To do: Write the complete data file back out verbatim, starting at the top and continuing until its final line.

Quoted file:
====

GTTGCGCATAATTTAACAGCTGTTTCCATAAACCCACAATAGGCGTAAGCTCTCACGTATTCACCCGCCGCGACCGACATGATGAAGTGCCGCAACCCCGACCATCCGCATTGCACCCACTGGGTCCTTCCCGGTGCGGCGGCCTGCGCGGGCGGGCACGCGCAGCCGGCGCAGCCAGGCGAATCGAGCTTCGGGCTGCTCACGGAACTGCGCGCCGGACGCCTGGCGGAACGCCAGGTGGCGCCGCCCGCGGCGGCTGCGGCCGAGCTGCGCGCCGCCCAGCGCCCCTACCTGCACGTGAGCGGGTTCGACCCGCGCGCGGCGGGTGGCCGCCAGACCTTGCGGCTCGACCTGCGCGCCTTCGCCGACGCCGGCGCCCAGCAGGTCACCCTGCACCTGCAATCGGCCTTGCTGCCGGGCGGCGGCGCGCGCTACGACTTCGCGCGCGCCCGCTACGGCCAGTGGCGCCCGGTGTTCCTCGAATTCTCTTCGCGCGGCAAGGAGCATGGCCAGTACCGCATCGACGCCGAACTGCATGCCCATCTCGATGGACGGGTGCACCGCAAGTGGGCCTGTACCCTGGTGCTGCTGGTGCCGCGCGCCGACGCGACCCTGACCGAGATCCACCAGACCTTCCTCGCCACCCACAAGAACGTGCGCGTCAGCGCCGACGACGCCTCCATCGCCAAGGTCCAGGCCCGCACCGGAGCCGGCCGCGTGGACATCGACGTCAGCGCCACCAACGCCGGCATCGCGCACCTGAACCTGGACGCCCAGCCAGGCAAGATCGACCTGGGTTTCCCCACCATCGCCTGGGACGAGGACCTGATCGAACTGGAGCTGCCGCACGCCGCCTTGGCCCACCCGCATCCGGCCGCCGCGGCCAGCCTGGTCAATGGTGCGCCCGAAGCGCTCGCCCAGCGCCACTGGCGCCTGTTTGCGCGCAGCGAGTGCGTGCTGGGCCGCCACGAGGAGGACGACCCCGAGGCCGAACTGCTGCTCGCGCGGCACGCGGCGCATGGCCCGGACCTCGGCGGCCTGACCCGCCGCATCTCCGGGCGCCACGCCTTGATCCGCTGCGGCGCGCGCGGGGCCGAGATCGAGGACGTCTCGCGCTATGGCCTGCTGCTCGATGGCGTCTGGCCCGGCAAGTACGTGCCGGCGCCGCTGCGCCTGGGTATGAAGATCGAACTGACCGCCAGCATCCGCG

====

GTTGCGCATAATTTAACAGCTGTTTCCATAAACCCACAATAGGCGTAAGCTCTCACGTATTCACCCGCCGCGACCGACATGATGAAGTGCCGCAACCCCGACCATCCGCATTGCACCCACTGGGTCCTTCCCGGTGCGGCGGCCTGCGCGGGCGGGCACGCGCAGCCGGCGCAGCCAGGCGAATCGAGCTTCGGGCTGCTCACGGAACTGCGCGCCGGACGCCTGGCGGAACGCCAGGTGGCGCCGCCCGCGGCGGCTGCGGCCGAGCTGCGCGCCGCCCAGCGCCCCTACCTGCACGTGAGCGGGTTCGACCCGCGCGCGGCGGGTGGCCGCCAGACCTTGCGGCTCGACCTGCGCGCCTTCGCCGACGCCGGCGCCCAGCAGGTCACCCTGCACCTGCAATCGGCCTTGCTGCCGGGCGGCGGCGCGCGCTACGACTTCGCGCGCGCCCGCTACGGCCAGTGGCGCCCGGTGTTCCTCGAATTCTCTTCGCGCGGCAAGGAGCATGGCCAGTACCGCATCGACGCCGAACTGCATGCCCATCTCGATGGACGGGTGCACCGCAAGTGGGCCTGTACCCTGGTGCTGCTGGTGCCGCGCGCCGACGCGACCCTGACCGAGATCCACCAGACCTTCCTCGCCACCCACAAGAACGTGCGCGTCAGCGCCGACGACGCCTCCATCGCCAAGGTCCAGGCCCGCACCGGAGCCGGCCGCGTGGACATCGACGTCAGCGCCACCAACGCCGGCATCGCGCACCTGAACCTGGACGCCCAGCCAGGCAAGATCGACCTGGGTTTCCCCACCATCGCCTGGGACGAGGACCTGATCGAACTGGAGCTGCCGCACGCCGCCTTGGCCCACCCGCATCCGGCCGCCGCGGCCAGCCTGGTCAATGGTGCGCCCGAAGCGCTCGCCCAGCGCCACTGGCGCCTGTTTGCGCGCAGCGAGTGCGTGCTGGGCCGCCACGAGGAGGACGACCCCGAGGCCGAACTGCTGCTCGCGCGGCACGCGGCGCATGGCCCGGACCTCGGCGGCCTGACCCGCCGCATCTCCGGGCGCCACGCCTTGATCCGCTGCGGCGCGCGCGGGGCCGAGATCGAGGACGTCTCGCGCTATGGCCTGCTGCTCGATGGCGTCTGGCCCGGCAAGTACGTGCCGGCGCCGCTGCGCCTGGGTATGAAGATCGAACTGACCGCCAGCATCCGCG